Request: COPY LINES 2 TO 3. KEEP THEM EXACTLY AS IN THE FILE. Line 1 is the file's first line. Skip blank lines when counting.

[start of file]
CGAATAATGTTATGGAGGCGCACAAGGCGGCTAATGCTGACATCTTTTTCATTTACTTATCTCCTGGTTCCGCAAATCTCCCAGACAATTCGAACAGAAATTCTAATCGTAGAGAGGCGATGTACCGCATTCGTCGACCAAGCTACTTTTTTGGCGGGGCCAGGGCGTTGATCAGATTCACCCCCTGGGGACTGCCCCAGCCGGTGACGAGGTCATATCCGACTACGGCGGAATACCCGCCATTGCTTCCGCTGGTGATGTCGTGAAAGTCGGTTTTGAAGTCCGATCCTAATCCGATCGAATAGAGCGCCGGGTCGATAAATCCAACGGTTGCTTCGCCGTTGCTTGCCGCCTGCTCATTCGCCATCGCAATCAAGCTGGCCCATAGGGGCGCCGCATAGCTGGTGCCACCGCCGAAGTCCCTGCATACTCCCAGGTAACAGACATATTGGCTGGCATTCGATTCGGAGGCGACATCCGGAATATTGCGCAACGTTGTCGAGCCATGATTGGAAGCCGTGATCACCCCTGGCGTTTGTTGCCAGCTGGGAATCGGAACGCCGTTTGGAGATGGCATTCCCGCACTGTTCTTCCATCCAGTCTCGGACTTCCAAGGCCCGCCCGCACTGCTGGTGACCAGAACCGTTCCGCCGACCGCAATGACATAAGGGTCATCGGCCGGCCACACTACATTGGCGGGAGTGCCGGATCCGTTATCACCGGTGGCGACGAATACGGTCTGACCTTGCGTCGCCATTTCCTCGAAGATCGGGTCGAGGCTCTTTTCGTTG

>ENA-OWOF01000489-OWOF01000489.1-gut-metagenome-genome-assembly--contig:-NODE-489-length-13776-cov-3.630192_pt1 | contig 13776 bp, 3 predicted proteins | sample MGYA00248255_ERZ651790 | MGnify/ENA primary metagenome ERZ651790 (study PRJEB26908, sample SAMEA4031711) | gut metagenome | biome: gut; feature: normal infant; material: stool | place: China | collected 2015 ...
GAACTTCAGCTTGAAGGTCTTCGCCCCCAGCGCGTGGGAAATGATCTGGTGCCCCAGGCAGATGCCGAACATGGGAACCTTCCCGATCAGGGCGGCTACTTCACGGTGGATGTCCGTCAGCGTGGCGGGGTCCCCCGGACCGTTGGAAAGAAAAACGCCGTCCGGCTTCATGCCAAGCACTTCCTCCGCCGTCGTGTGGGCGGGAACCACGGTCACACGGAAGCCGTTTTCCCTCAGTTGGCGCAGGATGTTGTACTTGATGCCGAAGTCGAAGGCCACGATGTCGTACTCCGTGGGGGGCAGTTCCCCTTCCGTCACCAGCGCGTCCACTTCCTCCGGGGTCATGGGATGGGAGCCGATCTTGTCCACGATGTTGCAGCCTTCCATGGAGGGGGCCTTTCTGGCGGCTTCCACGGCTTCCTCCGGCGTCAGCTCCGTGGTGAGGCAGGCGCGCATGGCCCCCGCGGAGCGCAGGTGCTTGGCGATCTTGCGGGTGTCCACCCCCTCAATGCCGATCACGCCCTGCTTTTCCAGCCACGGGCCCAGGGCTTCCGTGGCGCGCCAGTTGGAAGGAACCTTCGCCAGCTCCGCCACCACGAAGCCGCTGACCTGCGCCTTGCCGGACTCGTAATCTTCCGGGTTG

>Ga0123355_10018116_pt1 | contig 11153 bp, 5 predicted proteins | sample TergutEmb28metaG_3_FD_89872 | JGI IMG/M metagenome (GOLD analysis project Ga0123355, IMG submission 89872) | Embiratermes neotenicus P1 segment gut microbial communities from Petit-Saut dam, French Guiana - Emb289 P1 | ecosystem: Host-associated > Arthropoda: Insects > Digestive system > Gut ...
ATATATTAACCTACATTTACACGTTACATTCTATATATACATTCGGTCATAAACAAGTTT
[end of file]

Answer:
>ENA-OWOF01000489-OWOF01000489.1-gut-metagenome-genome-assembly--contig:-NODE-489-length-13776-cov-3.630192_pt1 | contig 13776 bp, 3 predicted proteins | sample MGYA00248255_ERZ651790 | MGnify/ENA primary metagenome ERZ651790 (study PRJEB26908, sample SAMEA4031711) | gut metagenome | biome: gut; feature: normal infant; material: stool | place: China | collected 2015 ...
GAACTTCAGCTTGAAGGTCTTCGCCCCCAGCGCGTGGGAAATGATCTGGTGCCCCAGGCAGATGCCGAACATGGGAACCTTCCCGATCAGGGCGGCTACTTCACGGTGGATGTCCGTCAGCGTGGCGGGGTCCCCCGGACCGTTGGAAAGAAAAACGCCGTCCGGCTTCATGCCAAGCACTTCCTCCGCCGTCGTGTGGGCGGGAACCACGGTCACACGGAAGCCGTTTTCCCTCAGTTGGCGCAGGATGTTGTACTTGATGCCGAAGTCGAAGGCCACGATGTCGTACTCCGTGGGGGGCAGTTCCCCTTCCGTCACCAGCGCGTCCACTTCCTCCGGGGTCATGGGATGGGAGCCGATCTTGTCCACGATGTTGCAGCCTTCCATGGAGGGGGCCTTTCTGGCGGCTTCCACGGCTTCCTCCGGCGTCAGCTCCGTGGTGAGGCAGGCGCGCATGGCCCCCGCGGAGCGCAGGTGCTTGGCGATCTTGCGGGTGTCCACCCCCTCAATGCCGATCACGCCCTGCTTTTCCAGCCACGGGCCCAGGGCTTCCGTGGCGCGCCAGTTGGAAGGAACCTTCGCCAGCTCCGCCACCACGAAGCCGCTGACCTGCGCCTTGCCGGACTCGTAATCTTCCGGGTTG